The Jimmie Lee Jackson Case: Episode 5 NPR White Lies Civil Rights Crime Podcast In Episode 5, we search for the fourth attacker while digging into the murder of Jimmie Lee Jackson, a black civil rights activist who was murdered in Alabama just weeks before the Rev. James Reeb. Jackson's killer was brought to justice in 2010. We look at his case for strategies to help solve Reeb's.
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The X On The Map

The X On The Map

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Pallbearers carry the casket of Jimmie Lee Jackson into a church in Marion, Ala., where a sign reads "Racism killed our brother." Bettmann/Getty Images hide caption

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Pallbearers carry the casket of Jimmie Lee Jackson into a church in Marion, Ala., where a sign reads "Racism killed our brother."

Bettmann/Getty Images

Editor's note: This podcast contains subject matter that some may find disturbing.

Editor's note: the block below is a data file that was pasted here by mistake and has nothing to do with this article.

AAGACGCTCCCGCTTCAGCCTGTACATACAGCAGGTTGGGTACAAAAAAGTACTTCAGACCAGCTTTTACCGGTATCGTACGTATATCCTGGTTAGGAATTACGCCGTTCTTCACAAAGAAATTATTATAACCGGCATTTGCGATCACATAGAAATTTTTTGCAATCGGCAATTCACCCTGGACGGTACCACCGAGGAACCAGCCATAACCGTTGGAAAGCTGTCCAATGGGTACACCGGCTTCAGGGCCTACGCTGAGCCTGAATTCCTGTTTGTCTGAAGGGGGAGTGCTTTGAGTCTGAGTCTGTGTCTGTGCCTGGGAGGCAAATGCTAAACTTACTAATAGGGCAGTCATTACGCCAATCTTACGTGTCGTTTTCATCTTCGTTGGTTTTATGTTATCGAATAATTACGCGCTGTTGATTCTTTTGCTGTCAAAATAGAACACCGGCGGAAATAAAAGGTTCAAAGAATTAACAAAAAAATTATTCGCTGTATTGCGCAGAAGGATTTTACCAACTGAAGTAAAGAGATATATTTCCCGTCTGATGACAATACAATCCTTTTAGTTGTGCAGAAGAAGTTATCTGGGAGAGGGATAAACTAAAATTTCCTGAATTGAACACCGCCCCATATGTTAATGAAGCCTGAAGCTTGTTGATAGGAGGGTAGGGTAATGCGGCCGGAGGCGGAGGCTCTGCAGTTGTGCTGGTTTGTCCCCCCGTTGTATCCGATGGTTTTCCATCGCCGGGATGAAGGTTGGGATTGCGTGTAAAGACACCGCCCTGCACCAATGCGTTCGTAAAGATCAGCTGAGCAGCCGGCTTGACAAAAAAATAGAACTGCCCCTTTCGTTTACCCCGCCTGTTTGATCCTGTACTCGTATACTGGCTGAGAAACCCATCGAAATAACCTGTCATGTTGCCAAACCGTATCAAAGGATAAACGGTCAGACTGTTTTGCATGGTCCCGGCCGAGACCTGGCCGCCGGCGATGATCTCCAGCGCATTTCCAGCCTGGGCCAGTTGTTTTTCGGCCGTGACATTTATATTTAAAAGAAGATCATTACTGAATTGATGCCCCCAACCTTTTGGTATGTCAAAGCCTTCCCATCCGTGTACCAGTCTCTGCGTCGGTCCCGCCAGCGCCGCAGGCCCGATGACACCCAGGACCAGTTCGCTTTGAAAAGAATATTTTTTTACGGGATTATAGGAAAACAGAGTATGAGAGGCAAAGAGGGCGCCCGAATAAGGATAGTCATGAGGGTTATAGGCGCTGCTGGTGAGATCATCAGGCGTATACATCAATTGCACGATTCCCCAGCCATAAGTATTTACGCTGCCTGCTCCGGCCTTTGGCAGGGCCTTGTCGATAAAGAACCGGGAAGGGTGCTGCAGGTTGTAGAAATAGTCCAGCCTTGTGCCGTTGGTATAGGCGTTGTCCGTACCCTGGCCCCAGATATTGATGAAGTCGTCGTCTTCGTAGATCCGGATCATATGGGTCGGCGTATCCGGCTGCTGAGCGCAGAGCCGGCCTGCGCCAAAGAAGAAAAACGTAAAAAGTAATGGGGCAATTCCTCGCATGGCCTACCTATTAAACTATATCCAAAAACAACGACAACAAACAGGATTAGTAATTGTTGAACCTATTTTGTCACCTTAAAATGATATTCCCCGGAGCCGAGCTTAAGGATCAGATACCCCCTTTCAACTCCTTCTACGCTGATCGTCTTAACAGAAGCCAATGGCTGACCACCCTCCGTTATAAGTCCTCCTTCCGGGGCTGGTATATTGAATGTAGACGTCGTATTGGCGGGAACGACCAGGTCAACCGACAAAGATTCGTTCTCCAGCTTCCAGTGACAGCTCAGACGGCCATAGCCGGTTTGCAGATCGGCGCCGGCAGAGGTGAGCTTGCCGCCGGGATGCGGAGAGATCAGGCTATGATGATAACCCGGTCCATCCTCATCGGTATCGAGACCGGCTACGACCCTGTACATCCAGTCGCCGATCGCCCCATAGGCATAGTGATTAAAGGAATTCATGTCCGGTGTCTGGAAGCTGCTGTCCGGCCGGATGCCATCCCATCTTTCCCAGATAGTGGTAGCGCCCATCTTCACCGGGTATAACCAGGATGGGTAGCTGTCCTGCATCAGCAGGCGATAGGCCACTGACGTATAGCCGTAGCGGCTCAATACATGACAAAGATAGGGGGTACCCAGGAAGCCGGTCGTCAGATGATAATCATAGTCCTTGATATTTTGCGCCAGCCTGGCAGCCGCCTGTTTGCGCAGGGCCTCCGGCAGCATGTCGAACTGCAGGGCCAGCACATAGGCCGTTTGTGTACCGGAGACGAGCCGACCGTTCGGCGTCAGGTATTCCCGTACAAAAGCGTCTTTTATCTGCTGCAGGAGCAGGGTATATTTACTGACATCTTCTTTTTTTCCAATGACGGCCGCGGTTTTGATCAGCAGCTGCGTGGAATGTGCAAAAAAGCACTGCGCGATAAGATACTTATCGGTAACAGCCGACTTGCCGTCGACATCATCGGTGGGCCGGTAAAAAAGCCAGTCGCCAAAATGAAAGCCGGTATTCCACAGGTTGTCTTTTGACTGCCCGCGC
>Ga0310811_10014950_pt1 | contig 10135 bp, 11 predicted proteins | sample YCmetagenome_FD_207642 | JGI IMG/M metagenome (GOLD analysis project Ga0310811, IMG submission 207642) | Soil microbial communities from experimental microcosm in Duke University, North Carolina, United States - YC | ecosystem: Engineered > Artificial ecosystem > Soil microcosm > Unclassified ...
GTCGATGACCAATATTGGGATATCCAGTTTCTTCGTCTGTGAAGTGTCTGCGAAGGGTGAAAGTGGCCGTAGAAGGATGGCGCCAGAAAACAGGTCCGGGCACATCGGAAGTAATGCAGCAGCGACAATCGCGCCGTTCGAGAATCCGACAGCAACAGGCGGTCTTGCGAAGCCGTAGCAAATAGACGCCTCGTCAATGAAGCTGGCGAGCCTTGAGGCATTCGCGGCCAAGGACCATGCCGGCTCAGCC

In Episode 5, we revisit the 1965 murder of Jimmie Lee Jackson, an unarmed black civil rights activist shot by police in Marion, Ala., after a peaceful protest. On a map in the Atlanta office of the Student Nonviolent Coordinating Committee, Alabama had long been marked with an "X," indicating a place too volatile to organize.

But Jackson's death brought new energy to the civil rights movement in Alabama: The march to Montgomery that ended in "Bloody Sunday" was organized in response to his murder.

Nearly a half century later, a white state trooper named James Bonard Fowler pleaded guilty to second-degree manslaughter and spent five months in jail. We dig through his case and talk to the people involved — including the reporter who found Fowler and the district attorney who gathered witnesses against him — in search of strategies we can use to solve the James Reeb case. Would it be possible to find the alleged fourth attacker? And even if we did, could he still be held accountable after so many years?

For a visual narrative of NPR's investigation into the murder of Reeb and its aftermath, visit npr.org/whitelies.